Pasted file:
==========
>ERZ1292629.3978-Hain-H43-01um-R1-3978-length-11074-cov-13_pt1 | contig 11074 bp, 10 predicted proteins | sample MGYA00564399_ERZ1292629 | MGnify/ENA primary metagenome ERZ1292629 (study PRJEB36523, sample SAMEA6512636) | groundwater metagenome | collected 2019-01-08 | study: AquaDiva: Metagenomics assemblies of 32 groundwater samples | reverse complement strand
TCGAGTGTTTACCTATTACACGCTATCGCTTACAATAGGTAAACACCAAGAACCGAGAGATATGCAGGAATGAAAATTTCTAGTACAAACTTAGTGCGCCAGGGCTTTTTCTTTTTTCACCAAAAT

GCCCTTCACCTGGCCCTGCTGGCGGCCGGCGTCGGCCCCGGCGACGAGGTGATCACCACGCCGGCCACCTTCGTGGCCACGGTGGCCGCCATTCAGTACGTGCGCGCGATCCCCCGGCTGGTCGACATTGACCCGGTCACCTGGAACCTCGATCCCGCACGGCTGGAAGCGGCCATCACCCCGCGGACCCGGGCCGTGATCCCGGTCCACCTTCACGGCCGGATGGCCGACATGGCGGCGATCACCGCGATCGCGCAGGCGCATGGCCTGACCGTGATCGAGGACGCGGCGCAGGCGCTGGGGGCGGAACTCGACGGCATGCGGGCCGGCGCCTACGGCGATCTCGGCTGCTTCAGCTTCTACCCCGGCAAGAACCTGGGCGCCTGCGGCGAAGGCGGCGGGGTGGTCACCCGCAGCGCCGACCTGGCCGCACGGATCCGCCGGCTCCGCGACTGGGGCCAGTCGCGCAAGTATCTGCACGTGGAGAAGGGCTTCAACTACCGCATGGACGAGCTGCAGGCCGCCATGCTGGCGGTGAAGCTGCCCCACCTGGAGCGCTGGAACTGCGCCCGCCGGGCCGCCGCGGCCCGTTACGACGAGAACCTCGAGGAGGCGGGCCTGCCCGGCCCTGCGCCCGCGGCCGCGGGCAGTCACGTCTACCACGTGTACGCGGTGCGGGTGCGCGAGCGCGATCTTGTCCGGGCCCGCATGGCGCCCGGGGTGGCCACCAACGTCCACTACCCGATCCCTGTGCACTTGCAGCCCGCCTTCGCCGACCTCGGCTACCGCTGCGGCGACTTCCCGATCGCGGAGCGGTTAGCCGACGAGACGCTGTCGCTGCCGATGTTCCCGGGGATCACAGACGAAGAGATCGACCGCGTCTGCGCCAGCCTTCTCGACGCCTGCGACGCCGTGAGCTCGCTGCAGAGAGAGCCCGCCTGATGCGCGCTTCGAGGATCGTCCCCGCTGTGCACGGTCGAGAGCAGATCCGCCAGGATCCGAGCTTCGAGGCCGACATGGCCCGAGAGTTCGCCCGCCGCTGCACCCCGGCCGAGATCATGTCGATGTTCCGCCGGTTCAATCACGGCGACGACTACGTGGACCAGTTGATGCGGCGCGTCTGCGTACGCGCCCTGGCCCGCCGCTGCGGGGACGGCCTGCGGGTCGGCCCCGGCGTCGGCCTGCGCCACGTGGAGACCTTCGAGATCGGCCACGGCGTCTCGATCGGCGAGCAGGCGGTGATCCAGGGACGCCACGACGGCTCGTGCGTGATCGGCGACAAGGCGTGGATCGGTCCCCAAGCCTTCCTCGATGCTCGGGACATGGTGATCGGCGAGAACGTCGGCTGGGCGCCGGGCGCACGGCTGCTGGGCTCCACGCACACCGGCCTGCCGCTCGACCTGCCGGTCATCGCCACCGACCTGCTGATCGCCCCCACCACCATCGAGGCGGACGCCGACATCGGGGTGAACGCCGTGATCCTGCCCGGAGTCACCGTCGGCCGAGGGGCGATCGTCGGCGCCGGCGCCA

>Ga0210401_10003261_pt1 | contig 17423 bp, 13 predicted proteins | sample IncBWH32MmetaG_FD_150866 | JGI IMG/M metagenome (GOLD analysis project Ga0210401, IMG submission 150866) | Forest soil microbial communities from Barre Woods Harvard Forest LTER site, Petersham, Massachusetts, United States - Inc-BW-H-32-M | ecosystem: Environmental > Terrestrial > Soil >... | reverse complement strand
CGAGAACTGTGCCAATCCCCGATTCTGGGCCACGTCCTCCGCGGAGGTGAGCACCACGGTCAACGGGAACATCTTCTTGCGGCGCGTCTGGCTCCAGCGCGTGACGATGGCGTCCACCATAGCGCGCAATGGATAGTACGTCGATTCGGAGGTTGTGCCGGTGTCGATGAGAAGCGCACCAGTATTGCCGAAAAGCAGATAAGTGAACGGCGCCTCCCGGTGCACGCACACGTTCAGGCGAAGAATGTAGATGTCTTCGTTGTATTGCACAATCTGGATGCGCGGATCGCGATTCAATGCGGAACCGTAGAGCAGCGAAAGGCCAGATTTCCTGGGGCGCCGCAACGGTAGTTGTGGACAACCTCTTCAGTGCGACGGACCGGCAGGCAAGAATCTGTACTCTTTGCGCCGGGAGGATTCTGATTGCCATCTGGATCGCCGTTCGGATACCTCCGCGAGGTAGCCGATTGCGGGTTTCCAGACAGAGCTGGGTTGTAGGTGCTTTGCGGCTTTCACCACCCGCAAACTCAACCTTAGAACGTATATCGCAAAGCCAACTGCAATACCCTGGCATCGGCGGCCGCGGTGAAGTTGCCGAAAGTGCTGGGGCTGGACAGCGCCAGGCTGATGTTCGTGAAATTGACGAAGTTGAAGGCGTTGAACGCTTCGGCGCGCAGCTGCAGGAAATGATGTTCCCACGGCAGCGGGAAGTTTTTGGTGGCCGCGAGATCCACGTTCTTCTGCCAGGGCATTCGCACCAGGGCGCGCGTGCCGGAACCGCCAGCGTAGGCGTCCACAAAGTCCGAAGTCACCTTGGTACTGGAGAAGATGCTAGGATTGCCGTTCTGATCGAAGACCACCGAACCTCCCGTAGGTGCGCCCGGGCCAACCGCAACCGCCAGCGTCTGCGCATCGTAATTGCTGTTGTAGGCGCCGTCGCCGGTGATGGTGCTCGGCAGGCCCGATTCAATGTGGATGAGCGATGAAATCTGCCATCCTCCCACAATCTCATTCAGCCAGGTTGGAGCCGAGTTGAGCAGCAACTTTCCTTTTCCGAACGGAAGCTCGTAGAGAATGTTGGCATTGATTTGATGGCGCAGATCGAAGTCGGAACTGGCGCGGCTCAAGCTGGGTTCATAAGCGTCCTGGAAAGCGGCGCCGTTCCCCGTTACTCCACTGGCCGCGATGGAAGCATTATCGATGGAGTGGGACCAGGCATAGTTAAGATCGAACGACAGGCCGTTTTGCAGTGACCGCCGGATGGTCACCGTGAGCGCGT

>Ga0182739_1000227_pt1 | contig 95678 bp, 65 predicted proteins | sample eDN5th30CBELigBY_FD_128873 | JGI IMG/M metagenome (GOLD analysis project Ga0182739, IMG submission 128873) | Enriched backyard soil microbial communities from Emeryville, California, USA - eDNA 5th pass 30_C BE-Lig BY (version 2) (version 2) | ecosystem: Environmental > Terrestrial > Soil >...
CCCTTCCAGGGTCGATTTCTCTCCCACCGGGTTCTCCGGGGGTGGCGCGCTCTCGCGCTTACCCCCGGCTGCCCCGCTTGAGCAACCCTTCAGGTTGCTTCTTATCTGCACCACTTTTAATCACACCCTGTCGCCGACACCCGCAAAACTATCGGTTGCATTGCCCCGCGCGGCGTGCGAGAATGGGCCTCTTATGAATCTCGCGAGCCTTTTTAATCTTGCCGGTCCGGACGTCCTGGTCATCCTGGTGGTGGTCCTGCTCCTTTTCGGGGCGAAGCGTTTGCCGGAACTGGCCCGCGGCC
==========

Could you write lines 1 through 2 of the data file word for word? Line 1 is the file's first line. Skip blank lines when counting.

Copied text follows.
>ERZ1292629.3978-Hain-H43-01um-R1-3978-length-11074-cov-13_pt1 | contig 11074 bp, 10 predicted proteins | sample MGYA00564399_ERZ1292629 | MGnify/ENA primary metagenome ERZ1292629 (study PRJEB36523, sample SAMEA6512636) | groundwater metagenome | collected 2019-01-08 | study: AquaDiva: Metagenomics assemblies of 32 groundwater samples | reverse complement strand
TCGAGTGTTTACCTATTACACGCTATCGCTTACAATAGGTAAACACCAAGAACCGAGAGATATGCAGGAATGAAAATTTCTAGTACAAACTTAGTGCGCCAGGGCTTTTTCTTTTTTCACCAAAAT